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Appropriate Use Criteria for Coronary Revascularization and Trends in Utilization, Patient Selection, and Appropriateness of Percutaneous Coronary Intervention

Appropriate Use Criteria for Coronary Revascularization and Trends in Utilization, Patient... ImportanceAppropriate Use Criteria for Coronary Revascularization were developed to critically evaluate and improve patient selection for percutaneous coronary intervention (PCI). National trends in the appropriateness of PCI have not been examined. ObjectiveTo examine trends in PCI utilization, patient selection, and procedural appropriateness following the introduction of Appropriate Use Criteria. Design, Setting, And ParticipantsMulticenter, longitudinal, cross-sectional analysis of patients undergoing PCI between July 1, 2009, and December 31, 2014, at hospitals continuously participating in the National Cardiovascular Data Registry CathPCI registry over the study period. Main Outcomes and MeasuresProportion of nonacute PCIs classified as inappropriate at the patient and hospital level using the 2012 Appropriate Use Criteria for Coronary Revascularization. ResultsA total of 2.7 million PCI procedures from 766 hospitals were included. Annual PCI volume of acute indications was consistent over the study period (377 540 in 2010; 374 543 in 2014), but the volume of nonacute PCIs decreased from 89 704 in 2010 to 59 375 in 2014. Among patients undergoing nonacute PCI, there were significant increases in angina severity (Canadian Cardiovascular Society grade III/IV angina, 15.8% in 2010 and 38.4% in 2014), use of antianginal medications prior to PCI (at least 2 antianginal medications, 22.3% in 2010 and 35.1% in 2014), and high-risk findings on noninvasive testing (22.2% in 2010 and 33.2% in 2014) (P < .001 for all), but only modest increases in multivessel coronary artery disease (43.7% in 2010 and 47.5% in 2014, P < .001). The proportion of nonacute PCIs classified as inappropriate decreased from 26.2% (95% CI, 25.8%-26.6%) to 13.3% (95% CI, 13.1%-13.6%), and the absolute number of inappropriate PCIs decreased from 21 781 to 7921. Hospital-level variation in the proportion of PCIs classified as inappropriate persisted over the study period (median, 12.6% [interquartile range, 5.9%-22.9%] in 2014). Conclusions and RelevanceSince the publication of the Appropriate Use Criteria for Coronary Revascularization in 2009, there have been significant reductions in the volume of nonacute PCI. The proportion of nonacute PCIs classified as inappropriate has declined, although hospital-level variation in inappropriate PCI persists. http://www.deepdyve.com/assets/images/DeepDyve-Logo-lg.png JAMA American Medical Association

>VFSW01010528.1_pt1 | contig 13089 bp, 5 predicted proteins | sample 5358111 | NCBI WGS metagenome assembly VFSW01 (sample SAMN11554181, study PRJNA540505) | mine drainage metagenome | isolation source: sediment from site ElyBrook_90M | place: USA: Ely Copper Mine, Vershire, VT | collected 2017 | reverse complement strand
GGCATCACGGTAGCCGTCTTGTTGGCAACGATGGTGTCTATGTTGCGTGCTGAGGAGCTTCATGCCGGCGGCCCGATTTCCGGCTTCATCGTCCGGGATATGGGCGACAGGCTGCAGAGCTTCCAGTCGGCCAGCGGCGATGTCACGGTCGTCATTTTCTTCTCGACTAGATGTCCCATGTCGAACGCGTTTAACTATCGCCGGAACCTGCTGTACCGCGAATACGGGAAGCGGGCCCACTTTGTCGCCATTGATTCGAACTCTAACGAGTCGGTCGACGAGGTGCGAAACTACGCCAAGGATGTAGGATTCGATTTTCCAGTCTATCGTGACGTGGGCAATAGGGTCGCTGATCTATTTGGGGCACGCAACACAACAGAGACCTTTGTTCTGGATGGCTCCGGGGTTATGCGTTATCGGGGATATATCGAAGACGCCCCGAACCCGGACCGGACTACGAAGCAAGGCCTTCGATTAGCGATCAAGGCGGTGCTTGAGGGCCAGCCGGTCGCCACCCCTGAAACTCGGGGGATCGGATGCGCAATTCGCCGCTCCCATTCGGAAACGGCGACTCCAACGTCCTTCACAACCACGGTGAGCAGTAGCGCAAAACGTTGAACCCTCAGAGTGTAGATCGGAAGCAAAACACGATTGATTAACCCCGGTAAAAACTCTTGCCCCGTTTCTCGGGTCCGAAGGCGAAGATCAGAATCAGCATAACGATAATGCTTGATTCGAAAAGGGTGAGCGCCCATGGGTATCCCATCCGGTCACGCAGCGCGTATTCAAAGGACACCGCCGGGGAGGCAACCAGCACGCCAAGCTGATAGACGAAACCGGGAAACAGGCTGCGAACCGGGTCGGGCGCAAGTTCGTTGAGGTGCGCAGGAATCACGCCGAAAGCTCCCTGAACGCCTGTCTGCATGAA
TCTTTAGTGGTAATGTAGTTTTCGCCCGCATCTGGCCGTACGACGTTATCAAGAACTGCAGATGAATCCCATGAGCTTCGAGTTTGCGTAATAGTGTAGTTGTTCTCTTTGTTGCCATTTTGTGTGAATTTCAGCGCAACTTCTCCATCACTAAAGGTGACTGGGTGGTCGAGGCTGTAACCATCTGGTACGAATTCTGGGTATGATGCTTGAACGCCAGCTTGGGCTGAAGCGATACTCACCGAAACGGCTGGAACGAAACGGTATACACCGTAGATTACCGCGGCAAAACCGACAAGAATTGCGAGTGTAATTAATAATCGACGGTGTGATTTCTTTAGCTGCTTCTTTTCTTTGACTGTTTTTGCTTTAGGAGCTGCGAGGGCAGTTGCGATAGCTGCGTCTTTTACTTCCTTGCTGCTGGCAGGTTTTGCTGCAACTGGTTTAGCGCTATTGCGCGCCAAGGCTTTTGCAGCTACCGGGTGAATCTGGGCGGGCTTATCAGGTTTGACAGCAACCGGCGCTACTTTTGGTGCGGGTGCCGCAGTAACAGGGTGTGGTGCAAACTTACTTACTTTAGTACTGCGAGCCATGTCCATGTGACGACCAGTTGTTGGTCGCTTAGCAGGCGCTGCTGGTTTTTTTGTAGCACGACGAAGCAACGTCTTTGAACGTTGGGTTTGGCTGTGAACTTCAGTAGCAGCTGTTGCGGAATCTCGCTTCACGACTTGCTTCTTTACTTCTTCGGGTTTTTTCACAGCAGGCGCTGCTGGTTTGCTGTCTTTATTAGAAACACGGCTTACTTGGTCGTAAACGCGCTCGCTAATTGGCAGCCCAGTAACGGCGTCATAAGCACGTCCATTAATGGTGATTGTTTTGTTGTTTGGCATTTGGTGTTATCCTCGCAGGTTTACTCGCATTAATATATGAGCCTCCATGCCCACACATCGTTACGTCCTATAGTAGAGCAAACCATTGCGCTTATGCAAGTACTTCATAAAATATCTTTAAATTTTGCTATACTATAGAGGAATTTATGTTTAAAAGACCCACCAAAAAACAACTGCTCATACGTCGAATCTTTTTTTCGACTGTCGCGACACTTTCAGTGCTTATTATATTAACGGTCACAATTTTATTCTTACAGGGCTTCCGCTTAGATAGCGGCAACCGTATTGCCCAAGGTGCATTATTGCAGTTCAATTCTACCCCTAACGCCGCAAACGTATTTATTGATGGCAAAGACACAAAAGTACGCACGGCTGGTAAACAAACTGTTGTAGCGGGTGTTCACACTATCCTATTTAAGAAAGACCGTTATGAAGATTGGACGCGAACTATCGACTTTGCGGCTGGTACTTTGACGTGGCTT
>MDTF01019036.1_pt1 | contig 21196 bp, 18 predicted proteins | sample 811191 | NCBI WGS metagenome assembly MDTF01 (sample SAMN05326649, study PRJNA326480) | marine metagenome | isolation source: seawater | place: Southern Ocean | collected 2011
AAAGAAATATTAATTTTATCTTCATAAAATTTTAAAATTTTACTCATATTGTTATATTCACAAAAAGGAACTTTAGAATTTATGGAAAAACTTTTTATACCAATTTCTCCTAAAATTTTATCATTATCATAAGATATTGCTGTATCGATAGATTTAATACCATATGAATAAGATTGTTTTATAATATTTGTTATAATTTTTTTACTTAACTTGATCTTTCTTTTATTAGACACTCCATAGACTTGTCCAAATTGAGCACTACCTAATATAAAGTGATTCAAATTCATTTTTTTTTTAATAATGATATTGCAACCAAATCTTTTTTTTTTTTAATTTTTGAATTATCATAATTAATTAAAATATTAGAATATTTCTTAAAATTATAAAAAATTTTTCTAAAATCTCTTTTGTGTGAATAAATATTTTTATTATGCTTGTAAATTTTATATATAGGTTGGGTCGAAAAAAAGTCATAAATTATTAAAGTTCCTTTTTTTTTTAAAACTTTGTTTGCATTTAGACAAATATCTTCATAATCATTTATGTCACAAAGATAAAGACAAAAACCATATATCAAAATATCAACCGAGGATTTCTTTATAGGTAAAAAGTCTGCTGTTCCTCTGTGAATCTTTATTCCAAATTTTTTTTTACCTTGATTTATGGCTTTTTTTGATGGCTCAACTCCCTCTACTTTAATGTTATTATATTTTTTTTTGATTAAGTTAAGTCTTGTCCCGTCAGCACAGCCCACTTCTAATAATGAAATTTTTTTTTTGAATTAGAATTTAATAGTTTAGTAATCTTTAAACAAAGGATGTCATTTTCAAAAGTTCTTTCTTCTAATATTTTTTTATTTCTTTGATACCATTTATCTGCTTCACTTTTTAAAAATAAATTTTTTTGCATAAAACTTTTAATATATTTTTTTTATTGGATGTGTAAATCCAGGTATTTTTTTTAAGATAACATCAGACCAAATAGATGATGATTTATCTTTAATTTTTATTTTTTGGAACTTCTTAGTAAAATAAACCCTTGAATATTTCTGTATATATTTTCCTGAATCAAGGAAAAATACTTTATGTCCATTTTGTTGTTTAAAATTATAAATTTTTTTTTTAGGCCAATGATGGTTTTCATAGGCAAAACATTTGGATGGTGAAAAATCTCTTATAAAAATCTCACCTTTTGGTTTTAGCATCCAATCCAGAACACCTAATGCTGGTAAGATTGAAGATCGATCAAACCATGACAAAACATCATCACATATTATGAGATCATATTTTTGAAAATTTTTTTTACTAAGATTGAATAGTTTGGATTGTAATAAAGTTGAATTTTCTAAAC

Appropriate Use Criteria for Coronary Revascularization and Trends in Utilization, Patient Selection, and Appropriateness of Percutaneous Coronary Intervention

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Publisher
American Medical Association
Copyright
Copyright 2015 American Medical Association. All Rights Reserved. Applicable FARS/DFARS Restrictions Apply to Government Use.
ISSN
0098-7484
eISSN
1538-3598
DOI
10.1001/jama.2015.13764
pmid
26551163
Publisher site
See Article on Publisher Site

Abstract

ImportanceAppropriate Use Criteria for Coronary Revascularization were developed to critically evaluate and improve patient selection for percutaneous coronary intervention (PCI). National trends in the appropriateness of PCI have not been examined. ObjectiveTo examine trends in PCI utilization, patient selection, and procedural appropriateness following the introduction of Appropriate Use Criteria. Design, Setting, And ParticipantsMulticenter, longitudinal, cross-sectional analysis of patients undergoing PCI between July 1, 2009, and December 31, 2014, at hospitals continuously participating in the National Cardiovascular Data Registry CathPCI registry over the study period. Main Outcomes and MeasuresProportion of nonacute PCIs classified as inappropriate at the patient and hospital level using the 2012 Appropriate Use Criteria for Coronary Revascularization. ResultsA total of 2.7 million PCI procedures from 766 hospitals were included. Annual PCI volume of acute indications was consistent over the study period (377 540 in 2010; 374 543 in 2014), but the volume of nonacute PCIs decreased from 89 704 in 2010 to 59 375 in 2014. Among patients undergoing nonacute PCI, there were significant increases in angina severity (Canadian Cardiovascular Society grade III/IV angina, 15.8% in 2010 and 38.4% in 2014), use of antianginal medications prior to PCI (at least 2 antianginal medications, 22.3% in 2010 and 35.1% in 2014), and high-risk findings on noninvasive testing (22.2% in 2010 and 33.2% in 2014) (P < .001 for all), but only modest increases in multivessel coronary artery disease (43.7% in 2010 and 47.5% in 2014, P < .001). The proportion of nonacute PCIs classified as inappropriate decreased from 26.2% (95% CI, 25.8%-26.6%) to 13.3% (95% CI, 13.1%-13.6%), and the absolute number of inappropriate PCIs decreased from 21 781 to 7921. Hospital-level variation in the proportion of PCIs classified as inappropriate persisted over the study period (median, 12.6% [interquartile range, 5.9%-22.9%] in 2014). Conclusions and RelevanceSince the publication of the Appropriate Use Criteria for Coronary Revascularization in 2009, there have been significant reductions in the volume of nonacute PCI. The proportion of nonacute PCIs classified as inappropriate has declined, although hospital-level variation in inappropriate PCI persists.

Journal

JAMAAmerican Medical Association

Published: Nov 17, 2015

References